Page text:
With the development of vaccines in India, COVID vaccination programme has begun in India. The organization has decided to extend all possible support to the initiative by generating community awareness on the same and motivating the members to get them vaccinated as per their turn. Awareness building on continuing abidance to COVID prevention norms till pandemic is brought into total control will be continued even after completion of the vaccination programme.

Grassroots level frontline workers of the government like staff public health centers and Anganwadis, police personnel, members of Panchayati Raj Institutions were playing crucial role in ensuring supply of essential material and services without any break. However, they themselves did not have supply of essential protection material like masks, PPE kit, hand washes, sanitizers, etc. for their own protection. In this situation, the organization came forward to take care of them by providing these essentials to them.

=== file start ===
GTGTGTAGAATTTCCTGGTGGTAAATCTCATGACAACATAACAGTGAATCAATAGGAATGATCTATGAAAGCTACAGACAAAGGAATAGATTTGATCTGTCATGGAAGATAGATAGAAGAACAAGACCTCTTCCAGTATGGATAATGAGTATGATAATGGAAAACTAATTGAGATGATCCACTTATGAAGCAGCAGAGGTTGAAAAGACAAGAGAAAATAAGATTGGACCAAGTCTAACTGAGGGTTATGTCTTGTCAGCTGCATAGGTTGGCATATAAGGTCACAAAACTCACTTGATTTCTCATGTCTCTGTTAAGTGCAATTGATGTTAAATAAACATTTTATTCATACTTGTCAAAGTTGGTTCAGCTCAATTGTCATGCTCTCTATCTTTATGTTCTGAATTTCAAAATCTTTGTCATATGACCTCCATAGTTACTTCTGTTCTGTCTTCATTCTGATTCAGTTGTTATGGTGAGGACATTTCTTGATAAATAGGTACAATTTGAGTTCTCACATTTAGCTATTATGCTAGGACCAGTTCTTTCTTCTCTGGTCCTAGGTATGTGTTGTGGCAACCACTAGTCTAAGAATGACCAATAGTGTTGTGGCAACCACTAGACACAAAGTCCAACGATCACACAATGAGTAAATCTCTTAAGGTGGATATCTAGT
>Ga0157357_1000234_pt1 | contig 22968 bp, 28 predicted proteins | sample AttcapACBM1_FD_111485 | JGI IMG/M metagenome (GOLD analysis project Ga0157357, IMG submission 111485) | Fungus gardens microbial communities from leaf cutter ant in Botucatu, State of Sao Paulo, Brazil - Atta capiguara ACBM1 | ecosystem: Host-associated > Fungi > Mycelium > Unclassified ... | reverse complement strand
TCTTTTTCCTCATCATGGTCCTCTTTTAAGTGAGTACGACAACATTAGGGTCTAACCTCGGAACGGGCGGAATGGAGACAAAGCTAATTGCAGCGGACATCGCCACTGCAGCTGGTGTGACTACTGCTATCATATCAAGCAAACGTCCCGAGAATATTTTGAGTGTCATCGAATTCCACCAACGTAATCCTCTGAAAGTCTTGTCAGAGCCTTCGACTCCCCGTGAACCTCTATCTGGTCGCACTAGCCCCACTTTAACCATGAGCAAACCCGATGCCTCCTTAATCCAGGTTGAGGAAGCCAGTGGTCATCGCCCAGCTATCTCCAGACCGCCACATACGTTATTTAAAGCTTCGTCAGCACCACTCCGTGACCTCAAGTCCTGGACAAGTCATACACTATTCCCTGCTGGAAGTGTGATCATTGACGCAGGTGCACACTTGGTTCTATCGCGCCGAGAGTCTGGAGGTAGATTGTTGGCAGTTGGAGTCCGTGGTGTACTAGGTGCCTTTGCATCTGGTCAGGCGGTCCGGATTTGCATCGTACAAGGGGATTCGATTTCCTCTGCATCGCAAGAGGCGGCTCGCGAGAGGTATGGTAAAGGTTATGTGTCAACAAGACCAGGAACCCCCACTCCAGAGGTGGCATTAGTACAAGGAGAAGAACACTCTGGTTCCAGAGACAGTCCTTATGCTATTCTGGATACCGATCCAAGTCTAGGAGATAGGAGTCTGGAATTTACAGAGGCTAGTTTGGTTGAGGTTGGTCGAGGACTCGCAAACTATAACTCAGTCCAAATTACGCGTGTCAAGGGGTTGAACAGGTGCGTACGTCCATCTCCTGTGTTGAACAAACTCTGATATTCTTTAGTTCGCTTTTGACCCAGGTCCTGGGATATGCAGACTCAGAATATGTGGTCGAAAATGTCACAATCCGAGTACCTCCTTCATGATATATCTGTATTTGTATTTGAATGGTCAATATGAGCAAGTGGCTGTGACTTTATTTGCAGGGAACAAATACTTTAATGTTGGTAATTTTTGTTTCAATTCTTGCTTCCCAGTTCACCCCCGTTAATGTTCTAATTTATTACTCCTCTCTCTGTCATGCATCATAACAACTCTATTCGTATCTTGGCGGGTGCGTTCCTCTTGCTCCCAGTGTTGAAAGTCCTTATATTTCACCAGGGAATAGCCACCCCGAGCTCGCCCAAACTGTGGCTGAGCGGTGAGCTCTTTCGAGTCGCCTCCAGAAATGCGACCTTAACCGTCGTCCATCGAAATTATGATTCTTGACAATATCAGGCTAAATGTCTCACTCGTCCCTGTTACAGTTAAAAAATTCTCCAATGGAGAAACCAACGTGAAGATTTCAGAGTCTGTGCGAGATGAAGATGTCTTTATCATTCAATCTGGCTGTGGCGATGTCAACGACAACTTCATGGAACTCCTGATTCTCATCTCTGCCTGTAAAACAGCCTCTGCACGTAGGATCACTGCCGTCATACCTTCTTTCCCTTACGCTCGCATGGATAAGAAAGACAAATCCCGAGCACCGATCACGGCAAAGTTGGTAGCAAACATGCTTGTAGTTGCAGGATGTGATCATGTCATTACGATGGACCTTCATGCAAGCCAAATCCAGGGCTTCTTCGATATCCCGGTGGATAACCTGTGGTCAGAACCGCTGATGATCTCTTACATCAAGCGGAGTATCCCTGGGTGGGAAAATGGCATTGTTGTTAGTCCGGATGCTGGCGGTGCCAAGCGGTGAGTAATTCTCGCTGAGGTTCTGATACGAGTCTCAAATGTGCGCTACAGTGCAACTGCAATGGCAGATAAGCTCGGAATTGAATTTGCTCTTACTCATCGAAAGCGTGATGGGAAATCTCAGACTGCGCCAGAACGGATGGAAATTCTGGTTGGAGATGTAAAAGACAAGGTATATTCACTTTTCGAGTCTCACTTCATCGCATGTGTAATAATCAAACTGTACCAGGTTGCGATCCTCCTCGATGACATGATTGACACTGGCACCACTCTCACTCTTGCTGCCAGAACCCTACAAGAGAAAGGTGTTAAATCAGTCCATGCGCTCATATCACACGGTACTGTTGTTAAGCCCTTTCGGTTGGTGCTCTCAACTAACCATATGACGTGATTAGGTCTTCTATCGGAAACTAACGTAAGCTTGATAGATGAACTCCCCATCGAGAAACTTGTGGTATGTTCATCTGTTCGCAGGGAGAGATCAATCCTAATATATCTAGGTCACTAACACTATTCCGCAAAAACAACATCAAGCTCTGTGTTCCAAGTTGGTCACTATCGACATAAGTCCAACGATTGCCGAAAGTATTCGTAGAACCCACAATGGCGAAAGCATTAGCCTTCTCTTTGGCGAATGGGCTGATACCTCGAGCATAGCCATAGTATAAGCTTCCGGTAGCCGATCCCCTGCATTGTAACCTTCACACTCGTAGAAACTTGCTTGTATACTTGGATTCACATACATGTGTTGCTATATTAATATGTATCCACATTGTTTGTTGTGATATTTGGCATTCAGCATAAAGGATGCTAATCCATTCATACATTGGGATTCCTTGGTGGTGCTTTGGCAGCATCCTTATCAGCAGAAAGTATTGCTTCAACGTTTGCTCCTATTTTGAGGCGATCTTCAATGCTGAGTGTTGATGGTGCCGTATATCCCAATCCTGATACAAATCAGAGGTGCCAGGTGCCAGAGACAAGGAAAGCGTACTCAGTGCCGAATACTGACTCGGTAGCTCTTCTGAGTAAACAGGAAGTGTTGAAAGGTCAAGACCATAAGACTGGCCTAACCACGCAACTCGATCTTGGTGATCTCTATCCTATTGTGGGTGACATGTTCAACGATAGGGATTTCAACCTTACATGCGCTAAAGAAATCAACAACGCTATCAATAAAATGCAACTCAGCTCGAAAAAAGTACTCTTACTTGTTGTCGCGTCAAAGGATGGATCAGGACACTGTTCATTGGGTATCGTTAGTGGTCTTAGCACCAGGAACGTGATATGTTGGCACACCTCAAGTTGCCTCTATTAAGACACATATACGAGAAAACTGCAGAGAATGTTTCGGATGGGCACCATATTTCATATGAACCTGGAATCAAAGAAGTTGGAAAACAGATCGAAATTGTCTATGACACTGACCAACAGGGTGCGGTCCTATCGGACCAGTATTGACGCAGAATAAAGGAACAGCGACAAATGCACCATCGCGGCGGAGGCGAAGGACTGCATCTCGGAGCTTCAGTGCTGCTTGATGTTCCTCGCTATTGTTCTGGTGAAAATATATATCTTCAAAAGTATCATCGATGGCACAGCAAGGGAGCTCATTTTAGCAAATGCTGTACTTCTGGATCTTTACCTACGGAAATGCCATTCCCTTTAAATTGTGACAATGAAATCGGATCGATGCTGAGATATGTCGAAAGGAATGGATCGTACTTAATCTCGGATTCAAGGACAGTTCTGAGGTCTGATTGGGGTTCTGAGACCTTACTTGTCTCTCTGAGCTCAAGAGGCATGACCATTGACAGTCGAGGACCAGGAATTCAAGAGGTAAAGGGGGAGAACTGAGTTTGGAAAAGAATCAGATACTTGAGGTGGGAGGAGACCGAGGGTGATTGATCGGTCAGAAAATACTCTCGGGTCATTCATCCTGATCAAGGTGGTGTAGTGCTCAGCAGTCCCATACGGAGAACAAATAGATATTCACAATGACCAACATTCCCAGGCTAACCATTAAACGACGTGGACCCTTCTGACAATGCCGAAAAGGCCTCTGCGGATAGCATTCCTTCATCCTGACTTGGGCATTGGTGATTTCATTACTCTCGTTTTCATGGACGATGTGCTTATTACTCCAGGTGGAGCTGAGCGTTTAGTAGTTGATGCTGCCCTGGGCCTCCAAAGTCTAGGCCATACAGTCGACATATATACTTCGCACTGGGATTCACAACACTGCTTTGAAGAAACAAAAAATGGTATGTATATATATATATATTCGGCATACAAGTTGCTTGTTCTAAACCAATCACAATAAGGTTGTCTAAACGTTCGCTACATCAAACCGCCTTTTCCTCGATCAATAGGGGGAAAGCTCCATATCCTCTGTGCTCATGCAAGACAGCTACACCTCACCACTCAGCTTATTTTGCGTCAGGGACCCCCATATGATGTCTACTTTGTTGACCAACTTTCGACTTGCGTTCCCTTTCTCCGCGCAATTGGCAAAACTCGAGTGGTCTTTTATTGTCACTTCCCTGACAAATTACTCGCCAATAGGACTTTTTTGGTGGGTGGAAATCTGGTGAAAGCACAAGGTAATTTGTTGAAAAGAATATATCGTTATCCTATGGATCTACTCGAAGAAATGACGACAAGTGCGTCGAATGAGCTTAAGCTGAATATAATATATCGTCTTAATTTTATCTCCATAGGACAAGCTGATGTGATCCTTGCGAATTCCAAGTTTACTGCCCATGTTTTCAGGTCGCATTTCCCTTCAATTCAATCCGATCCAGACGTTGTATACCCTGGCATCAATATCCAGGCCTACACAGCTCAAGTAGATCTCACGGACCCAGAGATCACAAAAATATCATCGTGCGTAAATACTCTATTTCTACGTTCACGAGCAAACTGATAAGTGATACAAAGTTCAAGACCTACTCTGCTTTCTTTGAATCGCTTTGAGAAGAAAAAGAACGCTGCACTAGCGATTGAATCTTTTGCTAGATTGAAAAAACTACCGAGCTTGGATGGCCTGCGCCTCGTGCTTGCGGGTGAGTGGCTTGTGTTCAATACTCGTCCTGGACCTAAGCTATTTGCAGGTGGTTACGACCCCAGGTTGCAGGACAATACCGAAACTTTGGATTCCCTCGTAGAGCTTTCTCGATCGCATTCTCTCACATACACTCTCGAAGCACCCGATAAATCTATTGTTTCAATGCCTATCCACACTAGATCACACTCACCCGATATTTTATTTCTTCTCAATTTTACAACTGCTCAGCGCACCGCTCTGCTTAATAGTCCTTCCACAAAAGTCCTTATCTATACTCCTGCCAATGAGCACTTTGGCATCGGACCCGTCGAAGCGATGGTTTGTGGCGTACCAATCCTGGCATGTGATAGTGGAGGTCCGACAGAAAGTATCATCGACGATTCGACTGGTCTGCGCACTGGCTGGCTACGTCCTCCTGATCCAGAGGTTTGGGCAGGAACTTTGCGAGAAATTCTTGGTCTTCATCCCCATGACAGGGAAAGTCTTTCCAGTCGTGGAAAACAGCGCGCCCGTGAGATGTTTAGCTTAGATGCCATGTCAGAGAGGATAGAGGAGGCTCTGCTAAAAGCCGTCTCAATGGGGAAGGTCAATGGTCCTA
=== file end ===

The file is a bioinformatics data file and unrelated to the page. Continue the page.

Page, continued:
When government enacted lockdown in March 2020, a lot of workers became jobless as most of the factories, construction work, etc. were stopped although agriculture was possible. So when the lockdown was prolonged, a large number of migrant workers returned to their villages in spite of restrictions. Livelihood was the immediate concern for them because they had migrated to other places as resources within the village were not proving adequate to them. In the villages where the organization was working, we knew that poverty may prove to be more challenging than the pandemic itself and unless this is addressed, their survival even in the village will not be easy and poverty related issues like child labour, child marriage, hunger, stress, violence against women, etc. will increase. The organization, therefore, sprung into action immediately and tried to work out ways to ensure livelihood support to the migrant workers. While they were motivated for quarantining themselves for the stipulated period and inform local authorities, they were able to apply for job under Mahatma Gandhi National Rural Employment Guarantee Scheme which was continued by the government following social distancing and other COVID related restrictions during the period. Awareness about direct cash transfer by the government in the accounts of the poor was also spread. Since, mobility restrictions were there during the period, use of telecommunication and social media was preferred in this process wherever they were accessible. We also motivated SHGs to extend relaxations in pending loan recovery from their members as well as waiving off their interest loan and penalties for delay. Some of the SHGs even distributed their savings back to the members to ensure support to them.